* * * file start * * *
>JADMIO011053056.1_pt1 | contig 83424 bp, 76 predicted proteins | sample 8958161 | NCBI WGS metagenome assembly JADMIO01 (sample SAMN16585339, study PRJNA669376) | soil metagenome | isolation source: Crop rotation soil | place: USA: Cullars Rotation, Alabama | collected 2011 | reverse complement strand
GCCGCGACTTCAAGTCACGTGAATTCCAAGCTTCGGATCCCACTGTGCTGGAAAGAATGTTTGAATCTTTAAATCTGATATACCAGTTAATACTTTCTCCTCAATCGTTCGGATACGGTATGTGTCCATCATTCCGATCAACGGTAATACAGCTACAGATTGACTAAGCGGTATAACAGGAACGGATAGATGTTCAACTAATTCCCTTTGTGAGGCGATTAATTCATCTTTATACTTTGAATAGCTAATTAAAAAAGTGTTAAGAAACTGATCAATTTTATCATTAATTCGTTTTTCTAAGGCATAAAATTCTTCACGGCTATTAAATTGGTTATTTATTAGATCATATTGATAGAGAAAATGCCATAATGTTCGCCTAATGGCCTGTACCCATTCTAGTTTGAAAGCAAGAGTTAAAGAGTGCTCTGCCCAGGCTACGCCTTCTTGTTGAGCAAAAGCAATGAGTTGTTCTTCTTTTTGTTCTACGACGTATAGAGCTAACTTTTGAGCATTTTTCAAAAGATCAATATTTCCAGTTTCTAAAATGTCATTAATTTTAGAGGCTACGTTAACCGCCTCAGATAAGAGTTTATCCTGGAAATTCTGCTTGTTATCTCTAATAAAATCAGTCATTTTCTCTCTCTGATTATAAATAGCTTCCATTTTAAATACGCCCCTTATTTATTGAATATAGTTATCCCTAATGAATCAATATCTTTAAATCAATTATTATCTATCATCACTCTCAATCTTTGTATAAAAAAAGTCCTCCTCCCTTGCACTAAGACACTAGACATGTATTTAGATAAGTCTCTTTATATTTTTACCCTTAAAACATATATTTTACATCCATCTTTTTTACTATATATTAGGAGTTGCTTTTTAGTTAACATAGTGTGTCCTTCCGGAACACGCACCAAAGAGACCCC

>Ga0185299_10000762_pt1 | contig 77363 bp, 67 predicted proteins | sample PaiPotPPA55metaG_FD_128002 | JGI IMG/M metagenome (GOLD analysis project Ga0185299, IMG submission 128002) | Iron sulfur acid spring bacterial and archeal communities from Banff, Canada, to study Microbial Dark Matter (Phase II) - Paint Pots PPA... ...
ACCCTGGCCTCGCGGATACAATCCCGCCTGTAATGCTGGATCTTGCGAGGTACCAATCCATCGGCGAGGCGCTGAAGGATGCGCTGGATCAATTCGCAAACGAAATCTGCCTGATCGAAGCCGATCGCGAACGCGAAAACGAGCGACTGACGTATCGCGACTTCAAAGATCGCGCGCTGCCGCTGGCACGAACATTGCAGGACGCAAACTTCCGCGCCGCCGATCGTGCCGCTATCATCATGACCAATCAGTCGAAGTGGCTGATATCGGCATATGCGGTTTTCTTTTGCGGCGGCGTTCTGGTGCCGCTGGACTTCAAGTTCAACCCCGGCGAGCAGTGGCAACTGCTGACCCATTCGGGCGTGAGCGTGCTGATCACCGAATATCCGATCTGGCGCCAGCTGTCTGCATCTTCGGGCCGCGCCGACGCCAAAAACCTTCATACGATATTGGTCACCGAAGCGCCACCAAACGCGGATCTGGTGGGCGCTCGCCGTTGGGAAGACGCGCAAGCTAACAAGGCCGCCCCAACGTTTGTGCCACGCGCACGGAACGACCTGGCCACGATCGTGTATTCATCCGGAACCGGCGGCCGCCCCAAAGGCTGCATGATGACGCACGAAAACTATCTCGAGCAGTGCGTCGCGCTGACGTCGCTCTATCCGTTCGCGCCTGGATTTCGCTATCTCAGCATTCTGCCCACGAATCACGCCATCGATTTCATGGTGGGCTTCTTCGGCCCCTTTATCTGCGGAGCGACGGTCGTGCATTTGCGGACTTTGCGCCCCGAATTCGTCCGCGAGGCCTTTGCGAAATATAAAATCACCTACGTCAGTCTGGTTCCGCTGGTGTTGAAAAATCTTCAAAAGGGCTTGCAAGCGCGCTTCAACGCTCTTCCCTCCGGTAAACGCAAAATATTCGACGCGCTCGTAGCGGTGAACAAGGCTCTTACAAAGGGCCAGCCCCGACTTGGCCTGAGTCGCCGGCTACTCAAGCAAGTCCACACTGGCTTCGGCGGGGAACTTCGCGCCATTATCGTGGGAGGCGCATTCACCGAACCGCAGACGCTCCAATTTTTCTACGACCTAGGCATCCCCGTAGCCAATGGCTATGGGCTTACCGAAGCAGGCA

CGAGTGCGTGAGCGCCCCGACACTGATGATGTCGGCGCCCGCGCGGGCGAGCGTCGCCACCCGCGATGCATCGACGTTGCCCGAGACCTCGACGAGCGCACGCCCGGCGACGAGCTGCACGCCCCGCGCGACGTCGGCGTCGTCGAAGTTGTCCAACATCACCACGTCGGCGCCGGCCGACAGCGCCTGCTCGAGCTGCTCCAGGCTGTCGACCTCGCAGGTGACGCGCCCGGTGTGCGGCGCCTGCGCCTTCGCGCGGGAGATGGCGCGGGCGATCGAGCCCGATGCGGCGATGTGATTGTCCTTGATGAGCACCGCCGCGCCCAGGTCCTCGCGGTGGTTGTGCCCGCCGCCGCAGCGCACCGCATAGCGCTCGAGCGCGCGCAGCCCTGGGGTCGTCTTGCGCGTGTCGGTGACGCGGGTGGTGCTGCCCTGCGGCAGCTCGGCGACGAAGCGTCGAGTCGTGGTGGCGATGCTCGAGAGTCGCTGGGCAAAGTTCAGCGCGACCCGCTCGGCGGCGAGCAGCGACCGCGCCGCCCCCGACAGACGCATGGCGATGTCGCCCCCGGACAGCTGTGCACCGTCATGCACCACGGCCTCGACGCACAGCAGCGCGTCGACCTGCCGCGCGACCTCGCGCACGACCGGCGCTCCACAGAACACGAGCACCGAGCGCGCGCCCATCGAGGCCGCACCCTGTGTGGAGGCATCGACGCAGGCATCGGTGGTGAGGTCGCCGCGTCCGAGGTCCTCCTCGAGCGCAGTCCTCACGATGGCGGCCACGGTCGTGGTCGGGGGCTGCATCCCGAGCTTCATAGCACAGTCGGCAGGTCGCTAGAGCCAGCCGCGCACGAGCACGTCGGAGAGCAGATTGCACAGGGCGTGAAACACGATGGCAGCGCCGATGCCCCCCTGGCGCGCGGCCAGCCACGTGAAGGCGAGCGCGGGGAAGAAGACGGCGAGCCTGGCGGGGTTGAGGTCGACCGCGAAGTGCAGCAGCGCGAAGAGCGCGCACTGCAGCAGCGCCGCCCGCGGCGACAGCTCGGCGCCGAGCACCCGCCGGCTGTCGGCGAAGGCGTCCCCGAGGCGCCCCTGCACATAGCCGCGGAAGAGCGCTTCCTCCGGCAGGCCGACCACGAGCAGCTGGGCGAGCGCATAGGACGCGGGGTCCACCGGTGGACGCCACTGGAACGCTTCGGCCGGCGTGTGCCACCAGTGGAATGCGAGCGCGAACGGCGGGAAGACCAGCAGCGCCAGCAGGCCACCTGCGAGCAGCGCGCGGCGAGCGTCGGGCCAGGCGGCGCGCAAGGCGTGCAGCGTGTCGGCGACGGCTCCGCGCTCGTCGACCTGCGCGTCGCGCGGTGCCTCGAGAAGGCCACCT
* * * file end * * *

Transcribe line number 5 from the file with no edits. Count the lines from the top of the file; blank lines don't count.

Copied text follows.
CGAGTGCGTGAGCGCCCCGACACTGATGATGTCGGCGCCCGCGCGGGCGAGCGTCGCCACCCGCGATGCATCGACGTTGCCCGAGACCTCGACGAGCGCACGCCCGGCGACGAGCTGCACGCCCCGCGCGACGTCGGCGTCGTCGAAGTTGTCCAACATCACCACGTCGGCGCCGGCCGACAGCGCCTGCTCGAGCTGCTCCAGGCTGTCGACCTCGCAGGTGACGCGCCCGGTGTGCGGCGCCTGCGCCTTCGCGCGGGAGATGGCGCGGGCGATCGAGCCCGATGCGGCGATGTGATTGTCCTTGATGAGCACCGCCGCGCCCAGGTCCTCGCGGTGGTTGTGCCCGCCGCCGCAGCGCACCGCATAGCGCTCGAGCGCGCGCAGCCCTGGGGTCGTCTTGCGCGTGTCGGTGACGCGGGTGGTGCTGCCCTGCGGCAGCTCGGCGACGAAGCGTCGAGTCGTGGTGGCGATGCTCGAGAGTCGCTGGGCAAAGTTCAGCGCGACCCGCTCGGCGGCGAGCAGCGACCGCGCCGCCCCCGACAGACGCATGGCGATGTCGCCCCCGGACAGCTGTGCACCGTCATGCACCACGGCCTCGACGCACAGCAGCGCGTCGACCTGCCGCGCGACCTCGCGCACGACCGGCGCTCCACAGAACACGAGCACCGAGCGCGCGCCCATCGAGGCCGCACCCTGTGTGGAGGCATCGACGCAGGCATCGGTGGTGAGGTCGCCGCGTCCGAGGTCCTCCTCGAGCGCAGTCCTCACGATGGCGGCCACGGTCGTGGTCGGGGGCTGCATCCCGAGCTTCATAGCACAGTCGGCAGGTCGCTAGAGCCAGCCGCGCACGAGCACGTCGGAGAGCAGATTGCACAGGGCGTGAAACACGATGGCAGCGCCGATGCCCCCCTGGCGCGCGGCCAGCCACGTGAAGGCGAGCGCGGGGAAGAAGACGGCGAGCCTGGCGGGGTTGAGGTCGACCGCGAAGTGCAGCAGCGCGAAGAGCGCGCACTGCAGCAGCGCCGCCCGCGGCGACAGCTCGGCGCCGAGCACCCGCCGGCTGTCGGCGAAGGCGTCCCCGAGGCGCCCCTGCACATAGCCGCGGAAGAGCGCTTCCTCCGGCAGGCCGACCACGAGCAGCTGGGCGAGCGCATAGGACGCGGGGTCCACCGGTGGACGCCACTGGAACGCTTCGGCCGGCGTGTGCCACCAGTGGAATGCGAGCGCGAACGGCGGGAAGACCAGCAGCGCCAGCAGGCCACCTGCGAGCAGCGCGCGGCGAGCGTCGGGCCAGGCGGCGCGCAAGGCGTGCAGCGTGTCGGCGACGGCTCCGCGCTCGTCGACCTGCGCGTCGCGCGGTGCCTCGAGAAGGCCACCT